Quote:
There's plenty of people who carry LCP's and comparable guns with 1.8-2'' barrels. I assume the muzzle blast would be pretty significant.
.308 cartridge from a pistol length barrel is going to be many times larger than what you get from an LCP.

Quote:
Also I don't think there's anything stopping you from using a flash suppressor or sound suppressor, if you wanted to. You'd just have to ensure the suppressor is capable of handling the pressure of supersonic loads.
Well, once you add the noise suppressor, you are almost back to a carbine length barrel and that sort of negates the whole compact-sized notion of a hyper velocity pistol.

Put on a flash suppressor? Is that in addition to the muzzle break?

To make what you want to work the way you want it to work in a manner that the public is going to see as beneficial is going to be very difficult. However, nothing is stopping you from trying. Go ahead and build your prototype and start promoting it and see what the reactions are.
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Old August 2, 2014, 11:45 PM   #23
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They had some 45 ACP with about 80 gr bullet @ 1800 fps. I was told they penetrate about 6" and expand violently.
Wow, and people say 5.7x28 is a gimmick. Bullet half that mass at the same speed, which penetrates about twice as much while tumbling/fragmenting along multiple paths, and after penetrating a thin rigid barrier, no less (not true 'armor' with the hollow points, of course, but they are still going fast enough to punch through stuff that would mushroom & deflect slower rounds)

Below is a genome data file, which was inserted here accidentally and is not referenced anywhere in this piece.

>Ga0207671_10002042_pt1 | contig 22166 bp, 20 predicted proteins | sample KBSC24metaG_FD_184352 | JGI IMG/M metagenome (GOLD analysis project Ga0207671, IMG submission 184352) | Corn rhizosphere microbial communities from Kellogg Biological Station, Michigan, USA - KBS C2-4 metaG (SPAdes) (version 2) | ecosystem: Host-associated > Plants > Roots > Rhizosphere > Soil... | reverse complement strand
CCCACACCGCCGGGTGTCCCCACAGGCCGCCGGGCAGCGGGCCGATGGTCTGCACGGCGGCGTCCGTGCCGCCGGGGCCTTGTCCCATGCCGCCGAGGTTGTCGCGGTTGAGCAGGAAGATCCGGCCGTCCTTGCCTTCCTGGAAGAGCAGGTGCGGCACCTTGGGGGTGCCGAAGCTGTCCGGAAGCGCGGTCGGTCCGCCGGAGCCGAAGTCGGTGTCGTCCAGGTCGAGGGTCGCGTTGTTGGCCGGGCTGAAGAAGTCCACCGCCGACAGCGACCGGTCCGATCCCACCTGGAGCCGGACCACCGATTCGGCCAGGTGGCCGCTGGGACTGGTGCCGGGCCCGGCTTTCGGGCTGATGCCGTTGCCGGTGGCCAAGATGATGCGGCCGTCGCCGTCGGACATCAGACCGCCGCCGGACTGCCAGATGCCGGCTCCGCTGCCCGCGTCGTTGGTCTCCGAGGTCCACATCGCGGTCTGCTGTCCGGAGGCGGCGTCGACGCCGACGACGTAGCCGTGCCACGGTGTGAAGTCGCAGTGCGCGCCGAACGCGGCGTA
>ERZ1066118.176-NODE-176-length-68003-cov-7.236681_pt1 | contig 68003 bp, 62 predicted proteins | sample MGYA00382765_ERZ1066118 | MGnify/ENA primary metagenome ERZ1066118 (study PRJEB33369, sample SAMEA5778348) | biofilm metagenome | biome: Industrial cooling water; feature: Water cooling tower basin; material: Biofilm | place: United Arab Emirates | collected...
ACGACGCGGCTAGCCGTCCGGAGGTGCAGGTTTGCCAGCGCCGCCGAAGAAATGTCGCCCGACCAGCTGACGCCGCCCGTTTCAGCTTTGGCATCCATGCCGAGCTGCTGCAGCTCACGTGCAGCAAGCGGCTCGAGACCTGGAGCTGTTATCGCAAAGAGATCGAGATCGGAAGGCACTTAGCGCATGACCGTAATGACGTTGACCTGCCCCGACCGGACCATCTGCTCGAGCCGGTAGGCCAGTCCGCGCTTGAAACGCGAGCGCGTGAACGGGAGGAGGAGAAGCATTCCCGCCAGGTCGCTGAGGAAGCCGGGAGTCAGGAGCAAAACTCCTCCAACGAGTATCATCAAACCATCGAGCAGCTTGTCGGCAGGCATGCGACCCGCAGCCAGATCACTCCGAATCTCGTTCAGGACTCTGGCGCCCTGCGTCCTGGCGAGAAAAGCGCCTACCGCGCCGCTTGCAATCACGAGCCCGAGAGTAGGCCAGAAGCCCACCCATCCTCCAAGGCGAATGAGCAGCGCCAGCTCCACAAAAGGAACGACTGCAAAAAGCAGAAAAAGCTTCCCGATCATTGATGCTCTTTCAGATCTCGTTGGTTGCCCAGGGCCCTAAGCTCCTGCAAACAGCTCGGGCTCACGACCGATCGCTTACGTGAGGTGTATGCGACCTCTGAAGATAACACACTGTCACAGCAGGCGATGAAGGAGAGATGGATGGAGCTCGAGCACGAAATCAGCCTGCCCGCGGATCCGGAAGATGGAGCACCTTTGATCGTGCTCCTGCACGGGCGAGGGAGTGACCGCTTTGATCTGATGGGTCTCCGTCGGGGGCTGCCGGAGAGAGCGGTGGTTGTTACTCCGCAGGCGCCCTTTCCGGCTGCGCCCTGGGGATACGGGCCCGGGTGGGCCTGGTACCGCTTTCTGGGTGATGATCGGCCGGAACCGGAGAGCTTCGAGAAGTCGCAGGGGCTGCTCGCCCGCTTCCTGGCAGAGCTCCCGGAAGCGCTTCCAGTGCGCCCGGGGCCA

Quote:
I don't know why I'd want to neck it down further to .308"
For the velocities attainable from pistols or small PDWs, going lower than 308 rapidly improves armor/barrier penetration characteristics. Not a usual criteria we care about, but it is a legitimate reason to model something after 7.62x25 vs 9mm +P, for example (with similarly engineered loads/bullets, the smaller one can punch through better every time)

TCB
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Old August 3, 2014, 02:53 AM   #24
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A pistol round that will make many people happy.
At this point, it would be the .22 LR.
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Old August 3, 2014, 01:18 PM   #25
tipoc
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Go for it. Give it a try.

You might want to consider dropping to a 7mm round rather than 7.62. Upside increased case capacity etc. and possible increased control when firing, downside a sharper shoulder.

But try it.

I think the weak link here is what the round is to be used for. If a PDW or pistol there is a reason that service caliber pistols tend to have similar profiles, the reason is controlability in rapid fire. The other reason that's been mentioned is the size of the gun.

You might be looking at a better hunting round than defensive round.

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Last edited by tipoc; August 3, 2014 at 01:50 PM.